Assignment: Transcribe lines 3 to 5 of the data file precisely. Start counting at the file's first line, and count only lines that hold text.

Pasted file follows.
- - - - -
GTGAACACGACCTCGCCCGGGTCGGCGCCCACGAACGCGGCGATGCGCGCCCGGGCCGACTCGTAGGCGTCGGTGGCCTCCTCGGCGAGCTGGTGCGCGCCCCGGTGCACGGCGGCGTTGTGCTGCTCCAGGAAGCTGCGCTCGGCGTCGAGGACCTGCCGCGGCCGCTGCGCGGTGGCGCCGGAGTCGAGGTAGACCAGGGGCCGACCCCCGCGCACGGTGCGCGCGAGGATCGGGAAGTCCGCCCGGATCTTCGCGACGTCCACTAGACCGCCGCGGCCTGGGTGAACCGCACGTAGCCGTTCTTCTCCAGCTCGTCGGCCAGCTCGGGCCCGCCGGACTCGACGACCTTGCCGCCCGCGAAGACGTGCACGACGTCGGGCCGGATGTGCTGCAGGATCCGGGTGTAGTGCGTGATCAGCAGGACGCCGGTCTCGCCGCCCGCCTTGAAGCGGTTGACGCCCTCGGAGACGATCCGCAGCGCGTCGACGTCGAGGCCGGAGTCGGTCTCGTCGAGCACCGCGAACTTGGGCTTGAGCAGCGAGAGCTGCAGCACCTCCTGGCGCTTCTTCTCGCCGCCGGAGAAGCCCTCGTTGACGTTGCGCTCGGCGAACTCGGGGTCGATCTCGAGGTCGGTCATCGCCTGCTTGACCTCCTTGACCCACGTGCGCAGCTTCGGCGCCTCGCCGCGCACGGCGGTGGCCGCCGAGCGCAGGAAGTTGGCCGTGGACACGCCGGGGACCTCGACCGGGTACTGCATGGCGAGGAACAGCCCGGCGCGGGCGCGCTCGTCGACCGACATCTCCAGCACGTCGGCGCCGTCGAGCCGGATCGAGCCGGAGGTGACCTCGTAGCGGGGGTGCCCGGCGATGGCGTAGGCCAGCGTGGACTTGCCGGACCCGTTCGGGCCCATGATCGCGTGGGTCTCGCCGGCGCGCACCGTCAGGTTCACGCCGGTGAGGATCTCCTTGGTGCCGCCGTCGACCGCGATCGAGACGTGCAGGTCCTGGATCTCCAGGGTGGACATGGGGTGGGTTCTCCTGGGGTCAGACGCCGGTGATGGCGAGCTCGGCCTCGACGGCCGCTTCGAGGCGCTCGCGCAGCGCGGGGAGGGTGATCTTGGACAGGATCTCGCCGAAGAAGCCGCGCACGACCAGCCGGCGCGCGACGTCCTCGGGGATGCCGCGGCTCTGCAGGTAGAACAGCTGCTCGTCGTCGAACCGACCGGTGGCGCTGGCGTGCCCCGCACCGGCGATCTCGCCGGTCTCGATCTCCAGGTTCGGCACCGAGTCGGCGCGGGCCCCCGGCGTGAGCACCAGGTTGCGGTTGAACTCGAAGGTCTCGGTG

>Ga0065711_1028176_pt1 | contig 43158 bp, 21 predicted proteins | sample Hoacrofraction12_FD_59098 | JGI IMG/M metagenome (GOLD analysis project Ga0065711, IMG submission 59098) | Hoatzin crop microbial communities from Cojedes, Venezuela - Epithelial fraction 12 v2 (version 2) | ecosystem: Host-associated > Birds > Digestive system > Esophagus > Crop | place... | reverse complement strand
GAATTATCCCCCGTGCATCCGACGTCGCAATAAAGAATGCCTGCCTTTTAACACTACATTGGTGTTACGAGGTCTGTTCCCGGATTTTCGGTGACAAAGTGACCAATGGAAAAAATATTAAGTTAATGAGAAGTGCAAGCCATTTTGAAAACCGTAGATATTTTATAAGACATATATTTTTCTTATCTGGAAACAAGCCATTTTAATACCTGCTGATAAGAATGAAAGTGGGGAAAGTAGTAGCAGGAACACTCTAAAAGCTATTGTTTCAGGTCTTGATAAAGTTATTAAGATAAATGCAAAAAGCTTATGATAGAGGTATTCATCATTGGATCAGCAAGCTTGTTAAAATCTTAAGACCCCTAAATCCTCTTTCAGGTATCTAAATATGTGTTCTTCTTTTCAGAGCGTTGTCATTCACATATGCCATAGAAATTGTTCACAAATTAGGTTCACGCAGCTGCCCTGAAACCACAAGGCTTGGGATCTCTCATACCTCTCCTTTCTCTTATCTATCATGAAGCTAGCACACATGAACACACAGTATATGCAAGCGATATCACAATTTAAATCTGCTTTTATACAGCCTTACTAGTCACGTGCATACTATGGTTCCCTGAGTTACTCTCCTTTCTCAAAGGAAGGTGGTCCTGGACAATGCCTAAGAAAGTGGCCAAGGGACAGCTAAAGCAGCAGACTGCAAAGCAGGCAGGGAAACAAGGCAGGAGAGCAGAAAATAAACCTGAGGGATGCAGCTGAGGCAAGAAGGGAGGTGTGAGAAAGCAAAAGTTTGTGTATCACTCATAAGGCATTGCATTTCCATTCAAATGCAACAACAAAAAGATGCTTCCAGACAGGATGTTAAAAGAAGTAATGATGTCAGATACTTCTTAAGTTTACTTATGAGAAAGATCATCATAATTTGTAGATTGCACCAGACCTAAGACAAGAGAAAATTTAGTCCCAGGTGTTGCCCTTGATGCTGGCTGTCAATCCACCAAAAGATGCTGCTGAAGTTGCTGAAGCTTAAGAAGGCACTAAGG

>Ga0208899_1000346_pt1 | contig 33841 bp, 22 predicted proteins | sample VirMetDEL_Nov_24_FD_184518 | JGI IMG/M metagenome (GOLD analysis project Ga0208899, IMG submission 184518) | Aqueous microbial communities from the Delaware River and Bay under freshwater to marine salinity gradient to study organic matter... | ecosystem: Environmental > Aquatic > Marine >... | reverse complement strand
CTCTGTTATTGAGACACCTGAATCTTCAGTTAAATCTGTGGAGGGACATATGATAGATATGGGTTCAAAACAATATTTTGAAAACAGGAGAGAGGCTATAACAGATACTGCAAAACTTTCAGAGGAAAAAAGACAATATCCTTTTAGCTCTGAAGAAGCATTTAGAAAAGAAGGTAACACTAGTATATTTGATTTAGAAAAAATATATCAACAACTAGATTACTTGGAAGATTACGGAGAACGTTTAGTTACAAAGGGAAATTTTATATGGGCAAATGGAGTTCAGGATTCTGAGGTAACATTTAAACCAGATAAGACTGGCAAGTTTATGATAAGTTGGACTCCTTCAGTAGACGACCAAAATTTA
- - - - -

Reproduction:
GAATTATCCCCCGTGCATCCGACGTCGCAATAAAGAATGCCTGCCTTTTAACACTACATTGGTGTTACGAGGTCTGTTCCCGGATTTTCGGTGACAAAGTGACCAATGGAAAAAATATTAAGTTAATGAGAAGTGCAAGCCATTTTGAAAACCGTAGATATTTTATAAGACATATATTTTTCTTATCTGGAAACAAGCCATTTTAATACCTGCTGATAAGAATGAAAGTGGGGAAAGTAGTAGCAGGAACACTCTAAAAGCTATTGTTTCAGGTCTTGATAAAGTTATTAAGATAAATGCAAAAAGCTTATGATAGAGGTATTCATCATTGGATCAGCAAGCTTGTTAAAATCTTAAGACCCCTAAATCCTCTTTCAGGTATCTAAATATGTGTTCTTCTTTTCAGAGCGTTGTCATTCACATATGCCATAGAAATTGTTCACAAATTAGGTTCACGCAGCTGCCCTGAAACCACAAGGCTTGGGATCTCTCATACCTCTCCTTTCTCTTATCTATCATGAAGCTAGCACACATGAACACACAGTATATGCAAGCGATATCACAATTTAAATCTGCTTTTATACAGCCTTACTAGTCACGTGCATACTATGGTTCCCTGAGTTACTCTCCTTTCTCAAAGGAAGGTGGTCCTGGACAATGCCTAAGAAAGTGGCCAAGGGACAGCTAAAGCAGCAGACTGCAAAGCAGGCAGGGAAACAAGGCAGGAGAGCAGAAAATAAACCTGAGGGATGCAGCTGAGGCAAGAAGGGAGGTGTGAGAAAGCAAAAGTTTGTGTATCACTCATAAGGCATTGCATTTCCATTCAAATGCAACAACAAAAAGATGCTTCCAGACAGGATGTTAAAAGAAGTAATGATGTCAGATACTTCTTAAGTTTACTTATGAGAAAGATCATCATAATTTGTAGATTGCACCAGACCTAAGACAAGAGAAAATTTAGTCCCAGGTGTTGCCCTTGATGCTGGCTGTCAATCCACCAAAAGATGCTGCTGAAGTTGCTGAAGCTTAAGAAGGCACTAAGG

>Ga0208899_1000346_pt1 | contig 33841 bp, 22 predicted proteins | sample VirMetDEL_Nov_24_FD_184518 | JGI IMG/M metagenome (GOLD analysis project Ga0208899, IMG submission 184518) | Aqueous microbial communities from the Delaware River and Bay under freshwater to marine salinity gradient to study organic matter... | ecosystem: Environmental > Aquatic > Marine >... | reverse complement strand
CTCTGTTATTGAGACACCTGAATCTTCAGTTAAATCTGTGGAGGGACATATGATAGATATGGGTTCAAAACAATATTTTGAAAACAGGAGAGAGGCTATAACAGATACTGCAAAACTTTCAGAGGAAAAAAGACAATATCCTTTTAGCTCTGAAGAAGCATTTAGAAAAGAAGGTAACACTAGTATATTTGATTTAGAAAAAATATATCAACAACTAGATTACTTGGAAGATTACGGAGAACGTTTAGTTACAAAGGGAAATTTTATATGGGCAAATGGAGTTCAGGATTCTGAGGTAACATTTAAACCAGATAAGACTGGCAAGTTTATGATAAGTTGGACTCCTTCAGTAGACGACCAAAATTTA